At CommonWealth, Jack and editor Bruce Mohl won first place for In-Depth Reporting from the Association of Capitol Reporters and Editors for a look at special education funding in Massachusetts. The same organization also awarded first place to a unique collaboration between WFXT-TV (FOX25) and CommonWealth for a series of stories on the Boston Redevelopment Authority and city employees getting affordable housing units, written by Jack and Bruce.

A Boston native, Jack has lived in Massachusetts all his life. He was a major in English and history with a minor in political science at the University of Massachusetts, Boston. A father and grandfather, he lives in Plymouth with his wife, Susan.

About Jack Sullivan

Jack Sullivan is a veteran of the Boston newspaper scene for nearly three decades. Prior to joining CommonWealth, he was editorial page editor of The Patriot Ledger in Quincy, a part of the GateHouse Media chain. Prior to that he was news editor at another GateHouse paper, The Enterprise of Brockton, and also was city edition editor at the Ledger. Jack was an investigative and enterprise reporter and executive city editor at the Boston Herald and a reporter at The Boston Globe.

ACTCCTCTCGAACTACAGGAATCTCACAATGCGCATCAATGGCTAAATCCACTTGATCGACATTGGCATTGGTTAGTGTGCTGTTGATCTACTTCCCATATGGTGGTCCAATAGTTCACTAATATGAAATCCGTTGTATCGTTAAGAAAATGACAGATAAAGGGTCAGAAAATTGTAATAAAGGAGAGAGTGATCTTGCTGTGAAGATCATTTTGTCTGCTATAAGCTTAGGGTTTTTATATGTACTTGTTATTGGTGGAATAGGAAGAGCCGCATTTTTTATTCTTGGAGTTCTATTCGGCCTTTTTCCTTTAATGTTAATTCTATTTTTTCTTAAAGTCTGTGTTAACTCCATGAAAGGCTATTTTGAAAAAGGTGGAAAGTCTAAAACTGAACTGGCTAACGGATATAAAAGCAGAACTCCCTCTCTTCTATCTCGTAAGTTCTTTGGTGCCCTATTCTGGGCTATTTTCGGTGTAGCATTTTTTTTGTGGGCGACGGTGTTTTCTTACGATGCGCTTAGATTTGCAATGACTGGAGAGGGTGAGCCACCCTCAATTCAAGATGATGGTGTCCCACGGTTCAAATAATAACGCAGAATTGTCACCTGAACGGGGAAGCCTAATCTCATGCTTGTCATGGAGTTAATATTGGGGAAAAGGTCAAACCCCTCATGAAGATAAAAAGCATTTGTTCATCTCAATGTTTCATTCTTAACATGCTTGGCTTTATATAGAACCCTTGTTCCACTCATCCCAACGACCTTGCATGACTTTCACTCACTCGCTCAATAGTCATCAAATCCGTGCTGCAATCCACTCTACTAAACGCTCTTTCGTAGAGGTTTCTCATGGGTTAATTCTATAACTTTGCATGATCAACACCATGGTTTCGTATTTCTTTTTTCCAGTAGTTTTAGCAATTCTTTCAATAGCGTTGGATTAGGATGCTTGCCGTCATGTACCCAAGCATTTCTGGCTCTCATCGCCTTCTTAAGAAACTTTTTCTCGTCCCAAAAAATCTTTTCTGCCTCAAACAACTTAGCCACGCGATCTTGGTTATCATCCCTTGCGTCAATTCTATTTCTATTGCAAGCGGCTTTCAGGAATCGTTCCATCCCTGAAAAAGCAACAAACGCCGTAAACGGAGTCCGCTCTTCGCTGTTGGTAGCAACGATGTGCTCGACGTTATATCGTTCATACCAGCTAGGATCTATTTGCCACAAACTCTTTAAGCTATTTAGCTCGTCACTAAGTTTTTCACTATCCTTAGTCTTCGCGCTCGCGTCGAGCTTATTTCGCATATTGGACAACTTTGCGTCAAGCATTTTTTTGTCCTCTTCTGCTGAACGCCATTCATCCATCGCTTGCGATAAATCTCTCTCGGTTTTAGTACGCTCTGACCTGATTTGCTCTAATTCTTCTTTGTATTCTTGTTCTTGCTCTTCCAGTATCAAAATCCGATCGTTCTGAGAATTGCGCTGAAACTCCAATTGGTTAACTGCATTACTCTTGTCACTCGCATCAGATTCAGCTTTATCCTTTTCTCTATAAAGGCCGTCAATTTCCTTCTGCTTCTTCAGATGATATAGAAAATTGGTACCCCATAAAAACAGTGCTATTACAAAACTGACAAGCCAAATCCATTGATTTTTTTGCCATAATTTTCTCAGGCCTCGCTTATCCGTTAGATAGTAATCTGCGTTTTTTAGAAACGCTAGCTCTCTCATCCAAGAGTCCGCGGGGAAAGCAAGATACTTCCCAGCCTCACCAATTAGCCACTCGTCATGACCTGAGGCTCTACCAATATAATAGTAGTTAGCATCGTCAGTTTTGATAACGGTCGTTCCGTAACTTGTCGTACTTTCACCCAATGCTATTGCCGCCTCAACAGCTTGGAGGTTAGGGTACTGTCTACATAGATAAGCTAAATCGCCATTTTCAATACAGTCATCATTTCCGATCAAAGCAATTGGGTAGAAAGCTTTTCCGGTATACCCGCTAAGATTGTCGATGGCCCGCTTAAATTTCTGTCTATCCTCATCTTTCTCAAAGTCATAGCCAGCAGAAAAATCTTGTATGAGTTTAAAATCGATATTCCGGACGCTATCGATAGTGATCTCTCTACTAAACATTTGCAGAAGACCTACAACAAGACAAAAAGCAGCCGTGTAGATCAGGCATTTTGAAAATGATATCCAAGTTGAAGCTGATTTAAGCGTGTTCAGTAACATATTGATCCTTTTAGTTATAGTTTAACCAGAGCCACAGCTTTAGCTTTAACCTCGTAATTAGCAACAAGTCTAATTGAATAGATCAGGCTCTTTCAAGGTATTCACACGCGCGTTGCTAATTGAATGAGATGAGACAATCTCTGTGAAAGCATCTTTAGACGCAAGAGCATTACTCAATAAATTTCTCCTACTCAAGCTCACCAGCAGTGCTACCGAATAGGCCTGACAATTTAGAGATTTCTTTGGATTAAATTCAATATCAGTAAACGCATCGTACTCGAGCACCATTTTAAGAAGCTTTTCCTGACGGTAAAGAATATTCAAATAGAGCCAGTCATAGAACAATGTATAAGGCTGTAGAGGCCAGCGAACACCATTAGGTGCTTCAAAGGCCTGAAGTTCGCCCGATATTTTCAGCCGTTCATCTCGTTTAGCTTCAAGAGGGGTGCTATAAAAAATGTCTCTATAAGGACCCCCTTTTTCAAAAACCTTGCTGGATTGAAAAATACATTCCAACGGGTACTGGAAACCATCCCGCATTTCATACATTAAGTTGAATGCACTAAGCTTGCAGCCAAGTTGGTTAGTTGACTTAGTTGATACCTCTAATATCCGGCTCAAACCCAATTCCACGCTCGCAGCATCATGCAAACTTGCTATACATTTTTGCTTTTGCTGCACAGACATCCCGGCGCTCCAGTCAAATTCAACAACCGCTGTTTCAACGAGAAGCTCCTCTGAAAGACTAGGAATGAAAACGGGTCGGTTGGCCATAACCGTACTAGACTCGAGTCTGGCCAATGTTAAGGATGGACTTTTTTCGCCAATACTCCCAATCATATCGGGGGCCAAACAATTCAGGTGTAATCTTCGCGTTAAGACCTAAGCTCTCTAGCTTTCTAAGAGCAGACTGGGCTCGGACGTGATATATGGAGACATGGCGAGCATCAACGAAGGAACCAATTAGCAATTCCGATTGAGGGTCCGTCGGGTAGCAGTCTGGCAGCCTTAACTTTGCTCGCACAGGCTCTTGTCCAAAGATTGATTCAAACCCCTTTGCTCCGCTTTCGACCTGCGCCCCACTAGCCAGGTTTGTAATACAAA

He has reported stories such as the federal investigation into the Teamsters, the workings of the Yawkey Trust and sale of the Red Sox, organized crime, the church sex abuse scandal and the September 11 terrorist attacks. He has covered the State House, state and local politics, K-16 education, courts, crime, and general assignment.